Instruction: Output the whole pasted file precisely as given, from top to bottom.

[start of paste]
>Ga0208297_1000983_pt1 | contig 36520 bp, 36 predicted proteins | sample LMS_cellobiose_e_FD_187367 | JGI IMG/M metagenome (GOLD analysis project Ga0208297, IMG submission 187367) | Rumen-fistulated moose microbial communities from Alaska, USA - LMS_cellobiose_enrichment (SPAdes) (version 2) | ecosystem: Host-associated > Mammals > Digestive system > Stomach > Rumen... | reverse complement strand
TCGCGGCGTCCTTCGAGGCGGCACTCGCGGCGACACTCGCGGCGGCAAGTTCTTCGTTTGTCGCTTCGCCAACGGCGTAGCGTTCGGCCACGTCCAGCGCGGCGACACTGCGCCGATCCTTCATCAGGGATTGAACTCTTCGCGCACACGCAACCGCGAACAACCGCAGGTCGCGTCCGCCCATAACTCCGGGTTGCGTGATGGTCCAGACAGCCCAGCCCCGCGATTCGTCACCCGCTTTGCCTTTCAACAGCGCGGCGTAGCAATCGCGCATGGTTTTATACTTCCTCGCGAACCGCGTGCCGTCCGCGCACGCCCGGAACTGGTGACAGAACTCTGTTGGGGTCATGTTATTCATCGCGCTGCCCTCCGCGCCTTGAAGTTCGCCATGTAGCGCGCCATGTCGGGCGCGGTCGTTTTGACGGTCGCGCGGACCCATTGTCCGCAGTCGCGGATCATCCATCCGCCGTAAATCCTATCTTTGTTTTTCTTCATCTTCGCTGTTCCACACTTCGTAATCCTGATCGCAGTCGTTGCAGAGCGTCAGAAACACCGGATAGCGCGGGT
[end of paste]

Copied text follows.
>Ga0208297_1000983_pt1 | contig 36520 bp, 36 predicted proteins | sample LMS_cellobiose_e_FD_187367 | JGI IMG/M metagenome (GOLD analysis project Ga0208297, IMG submission 187367) | Rumen-fistulated moose microbial communities from Alaska, USA - LMS_cellobiose_enrichment (SPAdes) (version 2) | ecosystem: Host-associated > Mammals > Digestive system > Stomach > Rumen... | reverse complement strand
TCGCGGCGTCCTTCGAGGCGGCACTCGCGGCGACACTCGCGGCGGCAAGTTCTTCGTTTGTCGCTTCGCCAACGGCGTAGCGTTCGGCCACGTCCAGCGCGGCGACACTGCGCCGATCCTTCATCAGGGATTGAACTCTTCGCGCACACGCAACCGCGAACAACCGCAGGTCGCGTCCGCCCATAACTCCGGGTTGCGTGATGGTCCAGACAGCCCAGCCCCGCGATTCGTCACCCGCTTTGCCTTTCAACAGCGCGGCGTAGCAATCGCGCATGGTTTTATACTTCCTCGCGAACCGCGTGCCGTCCGCGCACGCCCGGAACTGGTGACAGAACTCTGTTGGGGTCATGTTATTCATCGCGCTGCCCTCCGCGCCTTGAAGTTCGCCATGTAGCGCGCCATGTCGGGCGCGGTCGTTTTGACGGTCGCGCGGACCCATTGTCCGCAGTCGCGGATCATCCATCCGCCGTAAATCCTATCTTTGTTTTTCTTCATCTTCGCTGTTCCACACTTCGTAATCCTGATCGCAGTCGTTGCAGAGCGTCAGAAACACCGGATAGCGCGGGT